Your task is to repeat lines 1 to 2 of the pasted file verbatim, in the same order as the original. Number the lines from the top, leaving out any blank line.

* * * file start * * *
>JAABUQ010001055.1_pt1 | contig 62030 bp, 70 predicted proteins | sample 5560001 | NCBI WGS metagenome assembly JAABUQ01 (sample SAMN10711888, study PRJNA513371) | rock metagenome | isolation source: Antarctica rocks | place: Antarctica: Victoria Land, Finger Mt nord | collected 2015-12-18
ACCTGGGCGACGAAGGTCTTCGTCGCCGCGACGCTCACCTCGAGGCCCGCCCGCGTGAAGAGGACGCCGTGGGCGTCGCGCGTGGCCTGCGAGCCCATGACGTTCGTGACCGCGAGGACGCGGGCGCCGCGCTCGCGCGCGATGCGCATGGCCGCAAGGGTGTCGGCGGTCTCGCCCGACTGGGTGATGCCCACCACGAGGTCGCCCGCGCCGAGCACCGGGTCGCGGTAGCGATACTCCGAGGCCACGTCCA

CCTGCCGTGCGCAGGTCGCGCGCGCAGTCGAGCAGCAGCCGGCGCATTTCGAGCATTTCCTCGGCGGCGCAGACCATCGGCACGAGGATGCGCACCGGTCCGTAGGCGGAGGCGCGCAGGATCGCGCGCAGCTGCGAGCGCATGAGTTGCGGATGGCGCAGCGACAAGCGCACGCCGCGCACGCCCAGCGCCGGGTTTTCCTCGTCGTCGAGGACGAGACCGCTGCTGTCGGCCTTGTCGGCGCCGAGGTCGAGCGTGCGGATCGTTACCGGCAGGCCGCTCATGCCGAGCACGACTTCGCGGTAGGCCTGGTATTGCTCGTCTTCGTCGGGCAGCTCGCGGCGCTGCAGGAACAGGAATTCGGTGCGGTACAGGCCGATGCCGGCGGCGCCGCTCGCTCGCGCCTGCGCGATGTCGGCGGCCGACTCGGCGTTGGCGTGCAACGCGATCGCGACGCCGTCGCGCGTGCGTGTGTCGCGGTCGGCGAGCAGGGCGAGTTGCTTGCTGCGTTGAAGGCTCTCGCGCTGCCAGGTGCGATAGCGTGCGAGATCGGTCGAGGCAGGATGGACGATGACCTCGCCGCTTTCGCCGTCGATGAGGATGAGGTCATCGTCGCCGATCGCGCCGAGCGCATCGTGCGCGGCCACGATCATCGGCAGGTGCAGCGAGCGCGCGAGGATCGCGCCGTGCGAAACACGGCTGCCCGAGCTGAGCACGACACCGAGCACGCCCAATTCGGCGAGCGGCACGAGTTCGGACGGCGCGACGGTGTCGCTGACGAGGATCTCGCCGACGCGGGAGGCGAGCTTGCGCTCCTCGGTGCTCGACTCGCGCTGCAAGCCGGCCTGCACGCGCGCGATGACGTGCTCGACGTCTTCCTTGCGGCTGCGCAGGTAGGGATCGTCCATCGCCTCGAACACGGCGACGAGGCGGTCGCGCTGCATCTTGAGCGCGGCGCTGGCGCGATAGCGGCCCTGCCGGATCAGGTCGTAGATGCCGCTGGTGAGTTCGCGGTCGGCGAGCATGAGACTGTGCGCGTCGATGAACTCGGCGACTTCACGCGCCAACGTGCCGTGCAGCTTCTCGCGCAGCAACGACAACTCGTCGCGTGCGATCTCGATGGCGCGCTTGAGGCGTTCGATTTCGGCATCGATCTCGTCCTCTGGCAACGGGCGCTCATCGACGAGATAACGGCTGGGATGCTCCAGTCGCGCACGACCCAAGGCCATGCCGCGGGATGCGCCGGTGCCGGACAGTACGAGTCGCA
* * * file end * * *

>JAABUQ010001055.1_pt1 | contig 62030 bp, 70 predicted proteins | sample 5560001 | NCBI WGS metagenome assembly JAABUQ01 (sample SAMN10711888, study PRJNA513371) | rock metagenome | isolation source: Antarctica rocks | place: Antarctica: Victoria Land, Finger Mt nord | collected 2015-12-18
ACCTGGGCGACGAAGGTCTTCGTCGCCGCGACGCTCACCTCGAGGCCCGCCCGCGTGAAGAGGACGCCGTGGGCGTCGCGCGTGGCCTGCGAGCCCATGACGTTCGTGACCGCGAGGACGCGGGCGCCGCGCTCGCGCGCGATGCGCATGGCCGCAAGGGTGTCGGCGGTCTCGCCCGACTGGGTGATGCCCACCACGAGGTCGCCCGCGCCGAGCACCGGGTCGCGGTAGCGATACTCCGAGGCCACGTCCA